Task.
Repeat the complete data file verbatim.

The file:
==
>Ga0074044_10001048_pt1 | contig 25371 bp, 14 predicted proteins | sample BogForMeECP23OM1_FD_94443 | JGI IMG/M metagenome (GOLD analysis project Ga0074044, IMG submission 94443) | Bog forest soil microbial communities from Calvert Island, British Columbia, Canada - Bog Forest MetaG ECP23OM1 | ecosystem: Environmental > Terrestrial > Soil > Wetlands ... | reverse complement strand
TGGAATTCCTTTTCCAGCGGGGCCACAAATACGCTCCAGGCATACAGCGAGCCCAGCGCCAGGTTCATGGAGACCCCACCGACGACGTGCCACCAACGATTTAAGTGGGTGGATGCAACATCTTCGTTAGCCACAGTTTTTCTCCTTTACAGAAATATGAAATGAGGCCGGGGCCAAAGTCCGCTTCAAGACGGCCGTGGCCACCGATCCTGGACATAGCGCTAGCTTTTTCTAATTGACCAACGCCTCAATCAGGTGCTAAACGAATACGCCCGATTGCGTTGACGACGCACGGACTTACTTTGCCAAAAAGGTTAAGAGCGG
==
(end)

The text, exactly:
>Ga0074044_10001048_pt1 | contig 25371 bp, 14 predicted proteins | sample BogForMeECP23OM1_FD_94443 | JGI IMG/M metagenome (GOLD analysis project Ga0074044, IMG submission 94443) | Bog forest soil microbial communities from Calvert Island, British Columbia, Canada - Bog Forest MetaG ECP23OM1 | ecosystem: Environmental > Terrestrial > Soil > Wetlands ... | reverse complement strand
TGGAATTCCTTTTCCAGCGGGGCCACAAATACGCTCCAGGCATACAGCGAGCCCAGCGCCAGGTTCATGGAGACCCCACCGACGACGTGCCACCAACGATTTAAGTGGGTGGATGCAACATCTTCGTTAGCCACAGTTTTTCTCCTTTACAGAAATATGAAATGAGGCCGGGGCCAAAGTCCGCTTCAAGACGGCCGTGGCCACCGATCCTGGACATAGCGCTAGCTTTTTCTAATTGACCAACGCCTCAATCAGGTGCTAAACGAATACGCCCGATTGCGTTGACGACGCACGGACTTACTTTGCCAAAAAGGTTAAGAGCGG